The Artist’s Place in the Church


The relationship between the Church and the artistic community has been undeniably tumultuous throughout history. At times, the Church has been a patron of the arts, supporting and encouraging sculptors, painters, and musicians with generosity. Buildings like St. Peter’s Basilica, Westminster Abbey, Notre Dame, and the Hagia Sophia are considered to be some of the most beautiful examples of architecture in the world. They are a testament to the early Church’s belief that matter itself could be used to communicate God’s grace and presence to us, that sacred architecture and art could function as non-verbal statements of biblical truth. Architecture was not the only medium through which artists were able to express themselves in the years of the early church. Rather, the history of Christianity is also studded with paintings, books, and illuminated manuscripts, like the Lindisfarne Gospels. Yet, at times, the church has been indifferent towards the artistic community, seeing art as a waste of time—or worse—an expression of hedonism. Christian artists often feel caught between two worlds: the artistic community that supports and celebrates their vocation, and their church family that supports and celebrates their faith.

As a digital cinema major, I have become increasingly aware of the alienation between the Church and the art world . The integration of art and the Christian faith was never mentioned in Sunday school, sermons, or small groups. I believed that art occupied one sphere of my world and my faith another—they just didn’t go together. I can remember studying the beautiful Gothic architecture of ancient churches but found myself listening to sermons in a tan box filled with industrial carpet and metal folding chairs—not exactly inspired architecture. When I visited the homes of people in the church, the décor usually consisted of the typical wall cross collage in the living room and outdated family portraits sprinkled throughout the rest of the house. The seeming absence of creativity and color in the church and even in the homes of churchgoers felt suffocating. Films endorsed by my youth group, like God’s Not Dead, Last Ounce of Courage, and Old Fashioned, didn’t exactly stir my soul with passion for cinema—quite the opposite, in fact. The poor storytelling, lazy editing, and overall low quality of these movies made me dread having to make the “Christian film.” I glimpsed a future of working with churches more intent on hammering their theology down the throats of the audience than on telling a powerful story.

However, as I’ve progressed through my classes here at JBU, I am realizing that the stigmatism around art in the church is not something to dread or lament but to be excited about. Beyond creating art for the usual purposes such as beauty or provocation of thought, I am able to help redeem the relationship between the Church and the artistic community as well as the idea of “Christian art” itself. The question is, how will this redemption take place and what will it look like? What is the artist’s place in the Church? A great example of an artist who is creates beautiful art while promoting themes of Christian spirituality is Bono, lead singer of the band U2. I love his perspective on Christian music: “Creation screams God’s name so you don’t have to stick a sign on every tree . . . just because a song isn’t explicitly a “Christian” song doesn’t mean it isn’t spiritual in nature.” Bono often incorporates the raw emotion found in the Psalms—songs about peace, protection, laughter, hubris, rage, tears, humility, and unity—into his own music, insisting that modern-day praise worship is lacking the range of the human experience found in the Bible itself. Above all, he insists on being honest in the art you make. If you are honest before God in private, then you should be honest in the way that you portray your relationship with Him in your art.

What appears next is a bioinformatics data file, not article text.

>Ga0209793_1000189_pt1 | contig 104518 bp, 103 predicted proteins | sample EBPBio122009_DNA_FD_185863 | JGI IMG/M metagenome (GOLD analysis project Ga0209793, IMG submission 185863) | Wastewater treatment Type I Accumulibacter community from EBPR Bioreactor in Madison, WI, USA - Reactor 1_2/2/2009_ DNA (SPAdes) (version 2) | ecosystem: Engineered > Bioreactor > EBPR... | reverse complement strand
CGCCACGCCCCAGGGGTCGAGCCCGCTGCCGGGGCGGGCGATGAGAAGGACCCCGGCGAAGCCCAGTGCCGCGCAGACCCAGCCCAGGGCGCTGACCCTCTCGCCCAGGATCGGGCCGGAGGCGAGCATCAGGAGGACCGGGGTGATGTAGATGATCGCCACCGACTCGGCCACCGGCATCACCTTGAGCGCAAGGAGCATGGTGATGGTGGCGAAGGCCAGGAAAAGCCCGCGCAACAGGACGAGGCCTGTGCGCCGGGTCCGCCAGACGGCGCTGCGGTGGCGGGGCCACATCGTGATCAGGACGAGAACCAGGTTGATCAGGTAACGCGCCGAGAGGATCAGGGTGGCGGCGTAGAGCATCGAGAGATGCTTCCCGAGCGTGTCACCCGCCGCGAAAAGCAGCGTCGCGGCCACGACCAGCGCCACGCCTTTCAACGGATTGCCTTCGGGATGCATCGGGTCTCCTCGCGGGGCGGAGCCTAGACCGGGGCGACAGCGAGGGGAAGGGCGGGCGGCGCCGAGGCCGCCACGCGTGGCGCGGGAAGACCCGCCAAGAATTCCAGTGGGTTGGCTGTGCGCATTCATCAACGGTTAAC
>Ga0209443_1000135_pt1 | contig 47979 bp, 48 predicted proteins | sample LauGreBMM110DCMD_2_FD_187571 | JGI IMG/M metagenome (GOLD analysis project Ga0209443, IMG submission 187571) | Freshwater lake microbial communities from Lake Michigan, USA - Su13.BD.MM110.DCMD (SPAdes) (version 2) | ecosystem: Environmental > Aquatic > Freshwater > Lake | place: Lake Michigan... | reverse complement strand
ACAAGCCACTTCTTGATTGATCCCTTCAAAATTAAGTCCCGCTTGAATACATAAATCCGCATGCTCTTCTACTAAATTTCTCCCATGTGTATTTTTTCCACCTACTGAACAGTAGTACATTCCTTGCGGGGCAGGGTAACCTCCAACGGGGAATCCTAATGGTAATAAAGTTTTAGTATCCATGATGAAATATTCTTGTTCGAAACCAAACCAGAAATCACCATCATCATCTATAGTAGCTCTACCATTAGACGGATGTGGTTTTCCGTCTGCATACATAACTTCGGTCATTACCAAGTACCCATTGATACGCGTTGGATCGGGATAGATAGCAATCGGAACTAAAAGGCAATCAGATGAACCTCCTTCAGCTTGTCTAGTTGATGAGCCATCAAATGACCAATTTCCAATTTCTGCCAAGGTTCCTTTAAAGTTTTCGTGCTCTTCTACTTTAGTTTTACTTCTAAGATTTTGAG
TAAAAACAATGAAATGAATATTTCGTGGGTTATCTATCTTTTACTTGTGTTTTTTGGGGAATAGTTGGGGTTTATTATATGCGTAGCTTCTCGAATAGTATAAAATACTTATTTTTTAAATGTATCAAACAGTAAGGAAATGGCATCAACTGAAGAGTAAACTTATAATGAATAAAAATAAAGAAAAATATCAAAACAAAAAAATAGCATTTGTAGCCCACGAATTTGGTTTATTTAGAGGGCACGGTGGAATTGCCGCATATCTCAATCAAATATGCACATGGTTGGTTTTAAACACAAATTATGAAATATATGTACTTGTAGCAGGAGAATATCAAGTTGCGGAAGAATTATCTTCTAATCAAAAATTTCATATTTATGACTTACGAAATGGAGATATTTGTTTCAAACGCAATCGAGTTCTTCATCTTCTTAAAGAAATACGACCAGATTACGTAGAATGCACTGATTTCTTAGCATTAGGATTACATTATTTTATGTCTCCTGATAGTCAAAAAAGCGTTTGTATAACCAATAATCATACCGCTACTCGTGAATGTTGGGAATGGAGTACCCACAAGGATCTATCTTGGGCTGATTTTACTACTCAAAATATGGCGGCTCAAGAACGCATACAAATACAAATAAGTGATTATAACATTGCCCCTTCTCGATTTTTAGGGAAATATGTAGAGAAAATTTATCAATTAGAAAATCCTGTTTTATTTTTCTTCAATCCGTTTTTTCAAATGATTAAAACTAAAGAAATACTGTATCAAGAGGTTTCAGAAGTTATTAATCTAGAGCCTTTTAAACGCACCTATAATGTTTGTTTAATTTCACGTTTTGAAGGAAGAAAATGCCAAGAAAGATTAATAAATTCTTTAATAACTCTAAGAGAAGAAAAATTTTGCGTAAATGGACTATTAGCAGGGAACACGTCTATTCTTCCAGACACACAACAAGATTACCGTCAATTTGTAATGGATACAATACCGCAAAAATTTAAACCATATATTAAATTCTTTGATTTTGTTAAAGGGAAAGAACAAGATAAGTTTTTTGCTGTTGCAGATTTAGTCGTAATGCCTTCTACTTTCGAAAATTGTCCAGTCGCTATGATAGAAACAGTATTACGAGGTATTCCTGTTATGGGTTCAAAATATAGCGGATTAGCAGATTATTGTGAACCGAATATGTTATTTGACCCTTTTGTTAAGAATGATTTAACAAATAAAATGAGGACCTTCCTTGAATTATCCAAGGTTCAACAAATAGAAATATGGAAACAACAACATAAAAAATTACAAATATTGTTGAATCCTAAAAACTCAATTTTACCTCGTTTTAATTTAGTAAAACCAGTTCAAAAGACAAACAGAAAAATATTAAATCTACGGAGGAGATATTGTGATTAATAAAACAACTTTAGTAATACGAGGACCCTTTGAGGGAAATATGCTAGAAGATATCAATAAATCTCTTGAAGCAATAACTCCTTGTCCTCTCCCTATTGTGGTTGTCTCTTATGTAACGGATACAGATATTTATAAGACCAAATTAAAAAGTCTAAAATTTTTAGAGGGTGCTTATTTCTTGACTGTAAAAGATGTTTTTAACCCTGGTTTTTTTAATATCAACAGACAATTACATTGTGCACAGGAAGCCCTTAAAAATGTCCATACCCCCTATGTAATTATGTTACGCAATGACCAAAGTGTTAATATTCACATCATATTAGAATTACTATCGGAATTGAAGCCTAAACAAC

What does honesty in art look like? I feel that honesty in art is portraying the most painful situations that humanity must endure in our fallen world and then focusing on the redemptive power God has over that pain and brokenness. This means showing the ugly side of the world: the prostitution rings, poverty, racism, starvation, rising divorce rate, social injustices, environmental destruction, and violence that desecrate the perfect world God created for us. These themes are crucial to communicate in Christian art because it should draw Christians’ attention to a part of the world or aspect of society that they had never considered before. Art should prompt them to begin thinking about and engaging in how they can play a part in redeeming this fallen part of Creation.

If Christian artists are more honest in their art, it is up to the Church to allow artists to most effectively communicate their truth. This means allowing art to be valuable simply because it can be beautiful and full of truth—we shouldn’t expect art to communicate in the same way a sermon does. The Church should not tolerate low aesthetic standards or art that doesn’t take risks, because God wants people in all vocations to give all they have to their work for the glory of God. “Whatever you do, work at it with all your heart, as working for the Lord, not human masters” (Colossians 3:23). Artists themselves must be careful to not idolize self-expression and must resist having their art become an idol itself. The role of the artist is to honor God through the fulfillment of their vocation by creating beautiful works that ultimately point back to Him. It is up to the artist to be honest in the work they create and it is up to the Church to curate an environment where artists feel free to express that honesty.

The opinions expressed in this article are those of the author. They do not claim to reflect the opinions or views of the Defendant or its staff members.

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